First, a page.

“They failed miserably in letting people know what was going on,” she said.
On Easter Sunday when Woodcock died, Ann Steen, another resident in the COVID unit that day, was waving to family on the other side of the window. Steen, who’d been at Grandview five years, complained about having only “cabin fever” but soon her condition worsened.
Sara Anderson, a granddaughter, said she eventually filed a complaint with Missouri’s elder abuse hotline alleging lack of care and improper use of personal protective equipment. Anderson, 31, who works as a care coordinator at a hospital in Illinois, said she mainly wanted Grandview to do repeat lab tests to study for red flags. Once that finally happened on the family’s insistence, she said, her grandmother was transferred immediately upon receiving test results to Missouri Baptist Medical Center in Town and Country on April 17.
Anderson said nurses at the hospital were easy to reach. She said they initially found her grandmother dehydrated, with an irregular heart beat, urinary tract infection, COVID-19 and pneumonia.
Steen died at the hospital on May 3. She was 89. Her death is not reflected in Franklin County reports, perhaps because she died in St. Louis County. She had six children, 12 grandchildren and 21 great-grandchildren.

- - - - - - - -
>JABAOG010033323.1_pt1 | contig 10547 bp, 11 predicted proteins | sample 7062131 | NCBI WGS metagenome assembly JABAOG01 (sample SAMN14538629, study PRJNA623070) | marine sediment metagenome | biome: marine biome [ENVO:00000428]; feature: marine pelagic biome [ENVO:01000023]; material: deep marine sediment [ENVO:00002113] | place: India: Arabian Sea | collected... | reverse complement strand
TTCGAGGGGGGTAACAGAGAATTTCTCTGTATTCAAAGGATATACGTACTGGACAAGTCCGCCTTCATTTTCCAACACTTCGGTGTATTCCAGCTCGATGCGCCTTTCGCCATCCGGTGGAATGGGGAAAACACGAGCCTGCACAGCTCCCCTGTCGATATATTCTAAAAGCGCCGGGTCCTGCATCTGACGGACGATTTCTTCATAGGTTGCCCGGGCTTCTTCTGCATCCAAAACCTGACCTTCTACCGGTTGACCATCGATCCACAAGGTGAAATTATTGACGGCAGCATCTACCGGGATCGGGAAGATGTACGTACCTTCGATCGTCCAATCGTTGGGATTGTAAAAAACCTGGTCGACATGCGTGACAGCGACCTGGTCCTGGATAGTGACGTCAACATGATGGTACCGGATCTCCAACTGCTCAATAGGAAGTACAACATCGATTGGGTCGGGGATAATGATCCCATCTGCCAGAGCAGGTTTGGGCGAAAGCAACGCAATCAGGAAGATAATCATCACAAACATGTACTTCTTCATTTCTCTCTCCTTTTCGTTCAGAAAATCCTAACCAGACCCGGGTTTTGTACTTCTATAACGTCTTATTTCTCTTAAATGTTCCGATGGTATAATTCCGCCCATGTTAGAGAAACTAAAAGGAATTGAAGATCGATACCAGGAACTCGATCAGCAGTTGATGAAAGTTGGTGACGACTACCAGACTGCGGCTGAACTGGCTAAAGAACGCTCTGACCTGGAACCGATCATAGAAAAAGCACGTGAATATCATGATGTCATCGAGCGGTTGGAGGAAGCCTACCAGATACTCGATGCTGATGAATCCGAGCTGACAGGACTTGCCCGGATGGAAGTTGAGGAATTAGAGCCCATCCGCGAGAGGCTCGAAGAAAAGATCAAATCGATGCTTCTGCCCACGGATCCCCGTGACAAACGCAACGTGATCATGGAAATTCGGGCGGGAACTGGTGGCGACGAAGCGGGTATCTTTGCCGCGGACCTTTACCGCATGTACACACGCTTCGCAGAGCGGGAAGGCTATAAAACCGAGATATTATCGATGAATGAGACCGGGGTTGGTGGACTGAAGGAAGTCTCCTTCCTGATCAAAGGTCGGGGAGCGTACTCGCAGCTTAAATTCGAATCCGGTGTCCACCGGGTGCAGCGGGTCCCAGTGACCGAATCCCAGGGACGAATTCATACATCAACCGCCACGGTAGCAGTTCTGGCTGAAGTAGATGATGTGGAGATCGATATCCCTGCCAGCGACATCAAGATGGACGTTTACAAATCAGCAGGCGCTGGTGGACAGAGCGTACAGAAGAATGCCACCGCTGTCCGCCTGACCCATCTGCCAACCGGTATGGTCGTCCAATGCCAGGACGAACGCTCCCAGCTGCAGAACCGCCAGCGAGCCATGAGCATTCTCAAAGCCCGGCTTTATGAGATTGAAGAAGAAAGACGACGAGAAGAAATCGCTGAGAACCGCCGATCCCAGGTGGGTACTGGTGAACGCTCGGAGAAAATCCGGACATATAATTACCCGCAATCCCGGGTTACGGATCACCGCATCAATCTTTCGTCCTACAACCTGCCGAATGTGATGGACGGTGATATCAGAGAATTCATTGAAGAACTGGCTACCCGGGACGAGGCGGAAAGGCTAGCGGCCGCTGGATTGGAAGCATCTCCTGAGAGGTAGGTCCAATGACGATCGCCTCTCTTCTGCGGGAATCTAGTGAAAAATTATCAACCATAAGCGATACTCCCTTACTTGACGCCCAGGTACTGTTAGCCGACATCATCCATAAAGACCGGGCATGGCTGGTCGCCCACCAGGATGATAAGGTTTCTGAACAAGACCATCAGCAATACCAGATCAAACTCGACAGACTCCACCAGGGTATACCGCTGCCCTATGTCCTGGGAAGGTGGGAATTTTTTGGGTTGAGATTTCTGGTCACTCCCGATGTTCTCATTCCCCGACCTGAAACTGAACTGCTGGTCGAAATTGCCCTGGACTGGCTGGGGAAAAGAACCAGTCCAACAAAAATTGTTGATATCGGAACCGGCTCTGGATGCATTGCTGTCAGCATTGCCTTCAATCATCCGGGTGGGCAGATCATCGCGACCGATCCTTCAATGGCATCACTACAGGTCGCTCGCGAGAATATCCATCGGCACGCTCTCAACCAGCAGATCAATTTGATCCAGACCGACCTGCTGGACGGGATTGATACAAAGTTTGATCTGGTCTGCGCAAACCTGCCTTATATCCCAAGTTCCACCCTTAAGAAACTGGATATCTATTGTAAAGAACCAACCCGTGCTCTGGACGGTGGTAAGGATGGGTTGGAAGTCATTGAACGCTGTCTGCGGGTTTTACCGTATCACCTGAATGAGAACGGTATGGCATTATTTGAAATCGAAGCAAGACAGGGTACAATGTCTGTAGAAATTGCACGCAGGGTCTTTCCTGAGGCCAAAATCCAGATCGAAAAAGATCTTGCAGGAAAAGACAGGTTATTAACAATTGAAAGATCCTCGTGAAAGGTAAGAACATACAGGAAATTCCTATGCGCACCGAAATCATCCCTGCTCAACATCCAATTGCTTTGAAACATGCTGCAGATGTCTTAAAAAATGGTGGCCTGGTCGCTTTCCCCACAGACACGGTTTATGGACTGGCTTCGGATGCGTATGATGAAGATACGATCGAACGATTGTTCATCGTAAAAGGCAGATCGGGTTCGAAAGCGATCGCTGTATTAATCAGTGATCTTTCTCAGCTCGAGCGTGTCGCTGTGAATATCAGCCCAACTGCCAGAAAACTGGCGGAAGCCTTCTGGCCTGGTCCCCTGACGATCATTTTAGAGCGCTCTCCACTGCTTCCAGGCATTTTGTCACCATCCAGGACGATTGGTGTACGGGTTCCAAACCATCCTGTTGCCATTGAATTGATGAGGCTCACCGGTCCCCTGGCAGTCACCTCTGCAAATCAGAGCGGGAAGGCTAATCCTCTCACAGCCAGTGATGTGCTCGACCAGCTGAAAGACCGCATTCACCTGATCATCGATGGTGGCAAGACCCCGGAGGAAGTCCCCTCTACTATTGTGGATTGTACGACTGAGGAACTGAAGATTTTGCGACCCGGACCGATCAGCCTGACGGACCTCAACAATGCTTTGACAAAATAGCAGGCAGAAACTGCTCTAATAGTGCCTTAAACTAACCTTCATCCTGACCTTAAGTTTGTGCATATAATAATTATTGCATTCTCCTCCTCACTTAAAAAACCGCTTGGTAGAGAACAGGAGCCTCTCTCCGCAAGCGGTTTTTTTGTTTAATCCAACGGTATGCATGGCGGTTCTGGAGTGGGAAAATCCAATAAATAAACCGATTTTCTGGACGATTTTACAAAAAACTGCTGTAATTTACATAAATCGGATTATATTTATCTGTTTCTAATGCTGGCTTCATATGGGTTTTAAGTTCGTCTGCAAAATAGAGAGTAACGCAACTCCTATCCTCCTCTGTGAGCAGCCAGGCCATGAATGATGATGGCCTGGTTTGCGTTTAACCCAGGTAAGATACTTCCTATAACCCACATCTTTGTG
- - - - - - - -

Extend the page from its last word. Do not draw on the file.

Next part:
Anderson said Missouri authorities told her that an investigation into her hotline call couldn’t be completed until after restrictions there are lifted.
If only Armella “Millie” Chisholm were around and in good health to share her perspective.
She spent all of her 93 years in Washington. Twice widowed, she worked 15 years as a nurse at St. Francis Hospital, what is now Mercy Hospital Washington. Later at Cedarcrest Manor, now a sister facility to Grandview, she helped “break in girls” to be certified nursing aides and was chosen as nurse of the year, according to her 24-page autobiography.